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A Little Called Pauline by Gertrude Stein | Poets.org

A Little Called Pauline

by Gertrude Stein

 

A little called anything shows shudders.

Come and say what prints all day. A whole few watermelon. There is no pope.

No cut in pennies and little dressing and choose wide

 

soles and little spats really little spices.

A little lace makes boils. This is not true.

Gracious of gracious and a stamp a blue green white

 

bow a blue green lean, lean on the top.

If it is absurd then it is leadish and nearly set in

 

where there is a tight head.

A peaceful life to arise her, noon and moon and

 

moon. A letter a cold sleeve a blanket a shaving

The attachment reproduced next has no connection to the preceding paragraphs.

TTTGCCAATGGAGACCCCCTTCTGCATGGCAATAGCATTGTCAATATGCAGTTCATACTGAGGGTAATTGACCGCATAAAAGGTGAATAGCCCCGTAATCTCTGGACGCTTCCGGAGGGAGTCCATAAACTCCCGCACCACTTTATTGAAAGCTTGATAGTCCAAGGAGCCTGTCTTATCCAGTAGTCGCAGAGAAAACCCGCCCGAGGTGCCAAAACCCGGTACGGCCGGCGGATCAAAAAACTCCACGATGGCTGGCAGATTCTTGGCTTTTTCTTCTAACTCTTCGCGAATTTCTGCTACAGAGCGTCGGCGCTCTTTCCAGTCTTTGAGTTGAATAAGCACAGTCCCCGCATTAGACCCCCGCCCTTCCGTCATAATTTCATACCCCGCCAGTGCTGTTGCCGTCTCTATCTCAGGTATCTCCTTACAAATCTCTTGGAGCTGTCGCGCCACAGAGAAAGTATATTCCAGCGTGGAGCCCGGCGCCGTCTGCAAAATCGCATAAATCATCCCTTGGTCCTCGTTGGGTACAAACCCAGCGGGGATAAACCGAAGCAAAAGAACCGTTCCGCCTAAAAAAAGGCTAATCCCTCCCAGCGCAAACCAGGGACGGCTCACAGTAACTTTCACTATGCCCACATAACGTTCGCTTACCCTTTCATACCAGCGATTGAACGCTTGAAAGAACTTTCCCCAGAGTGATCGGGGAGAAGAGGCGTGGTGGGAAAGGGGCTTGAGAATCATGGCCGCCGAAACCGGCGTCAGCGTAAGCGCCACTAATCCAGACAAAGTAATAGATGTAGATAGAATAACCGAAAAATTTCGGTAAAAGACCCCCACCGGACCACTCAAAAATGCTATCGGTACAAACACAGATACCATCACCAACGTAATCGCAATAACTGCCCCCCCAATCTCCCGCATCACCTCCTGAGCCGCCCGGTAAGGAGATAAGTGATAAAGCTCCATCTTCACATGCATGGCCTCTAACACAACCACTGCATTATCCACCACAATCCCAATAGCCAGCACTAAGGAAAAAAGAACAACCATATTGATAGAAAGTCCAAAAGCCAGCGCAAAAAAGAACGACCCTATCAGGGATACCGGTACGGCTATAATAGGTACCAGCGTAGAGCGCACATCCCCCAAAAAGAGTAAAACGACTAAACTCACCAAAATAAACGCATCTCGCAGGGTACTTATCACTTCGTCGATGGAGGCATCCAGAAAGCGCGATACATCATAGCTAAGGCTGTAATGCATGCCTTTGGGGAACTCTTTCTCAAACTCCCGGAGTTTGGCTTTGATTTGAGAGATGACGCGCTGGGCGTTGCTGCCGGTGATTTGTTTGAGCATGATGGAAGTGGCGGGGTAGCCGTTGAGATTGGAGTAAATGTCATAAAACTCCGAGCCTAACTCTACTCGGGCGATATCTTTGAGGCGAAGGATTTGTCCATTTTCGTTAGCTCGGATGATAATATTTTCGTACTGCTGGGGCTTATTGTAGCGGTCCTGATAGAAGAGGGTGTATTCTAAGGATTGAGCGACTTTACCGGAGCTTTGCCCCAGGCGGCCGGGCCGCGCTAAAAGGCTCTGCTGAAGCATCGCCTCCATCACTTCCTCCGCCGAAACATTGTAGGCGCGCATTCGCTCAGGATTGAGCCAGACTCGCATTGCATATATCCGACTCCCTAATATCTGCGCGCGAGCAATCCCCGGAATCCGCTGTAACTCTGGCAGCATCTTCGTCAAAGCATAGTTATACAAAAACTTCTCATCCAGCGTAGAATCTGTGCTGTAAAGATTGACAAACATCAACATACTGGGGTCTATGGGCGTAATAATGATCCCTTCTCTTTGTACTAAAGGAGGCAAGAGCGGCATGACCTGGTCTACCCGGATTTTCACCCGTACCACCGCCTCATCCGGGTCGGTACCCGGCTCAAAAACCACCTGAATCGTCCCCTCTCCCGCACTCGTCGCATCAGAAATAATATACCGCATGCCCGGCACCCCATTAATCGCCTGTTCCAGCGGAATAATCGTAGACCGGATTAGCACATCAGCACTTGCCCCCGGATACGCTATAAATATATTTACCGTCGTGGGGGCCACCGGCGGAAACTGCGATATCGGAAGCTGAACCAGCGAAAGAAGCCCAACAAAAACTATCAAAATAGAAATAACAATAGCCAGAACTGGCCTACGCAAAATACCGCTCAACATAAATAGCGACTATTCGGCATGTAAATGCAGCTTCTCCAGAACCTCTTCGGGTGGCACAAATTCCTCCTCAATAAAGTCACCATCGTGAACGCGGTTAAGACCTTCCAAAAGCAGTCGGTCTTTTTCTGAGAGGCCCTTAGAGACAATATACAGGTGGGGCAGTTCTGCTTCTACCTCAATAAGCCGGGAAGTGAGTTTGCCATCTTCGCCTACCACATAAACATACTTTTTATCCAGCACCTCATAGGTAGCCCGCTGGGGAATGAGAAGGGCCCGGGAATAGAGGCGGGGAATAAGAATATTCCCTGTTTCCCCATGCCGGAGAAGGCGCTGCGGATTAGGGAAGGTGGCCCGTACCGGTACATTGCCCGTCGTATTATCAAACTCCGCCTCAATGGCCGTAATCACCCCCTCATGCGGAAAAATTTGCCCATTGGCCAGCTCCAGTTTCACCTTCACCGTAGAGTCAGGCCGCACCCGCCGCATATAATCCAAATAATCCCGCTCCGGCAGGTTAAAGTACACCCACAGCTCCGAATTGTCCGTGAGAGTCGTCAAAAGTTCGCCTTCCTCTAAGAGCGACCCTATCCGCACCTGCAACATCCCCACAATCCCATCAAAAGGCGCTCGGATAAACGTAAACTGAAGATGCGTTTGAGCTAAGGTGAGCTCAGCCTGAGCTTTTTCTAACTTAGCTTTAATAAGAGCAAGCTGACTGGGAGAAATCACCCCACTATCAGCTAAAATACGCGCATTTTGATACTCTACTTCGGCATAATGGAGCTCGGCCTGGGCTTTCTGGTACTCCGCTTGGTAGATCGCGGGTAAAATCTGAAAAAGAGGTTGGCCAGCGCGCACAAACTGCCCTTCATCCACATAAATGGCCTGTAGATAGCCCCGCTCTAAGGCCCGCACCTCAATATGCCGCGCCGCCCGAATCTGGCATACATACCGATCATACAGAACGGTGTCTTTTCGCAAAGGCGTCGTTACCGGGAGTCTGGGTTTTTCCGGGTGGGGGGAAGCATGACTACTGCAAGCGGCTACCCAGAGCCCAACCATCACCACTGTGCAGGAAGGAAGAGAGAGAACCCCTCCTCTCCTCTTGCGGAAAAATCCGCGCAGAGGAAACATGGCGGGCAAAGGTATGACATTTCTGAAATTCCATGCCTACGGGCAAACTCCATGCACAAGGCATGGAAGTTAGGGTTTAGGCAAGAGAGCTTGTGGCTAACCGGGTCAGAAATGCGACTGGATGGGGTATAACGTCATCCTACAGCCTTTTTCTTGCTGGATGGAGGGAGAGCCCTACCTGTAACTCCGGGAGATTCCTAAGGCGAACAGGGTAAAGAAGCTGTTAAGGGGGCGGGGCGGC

house and nearly the best and regular window.

Nearer in fairy sea, nearer and farther, show white

 

has lime in sight, show a stitch of ten. Count, count

 

more so that thicker and thicker is leaning.

I hope she has her cow. Bidding a wedding, widening

 

received treading, little leading mention nothing.

Cough out cough out in the leather and really feather

 

it is not for.

Please could, please could, jam it not plus more sit

in when.

 

Gertrude Stein is the author of the groundbreaking books Tender Buttons and The Making of Americans. She spent much of her time as an expatriate living in Paris.

 

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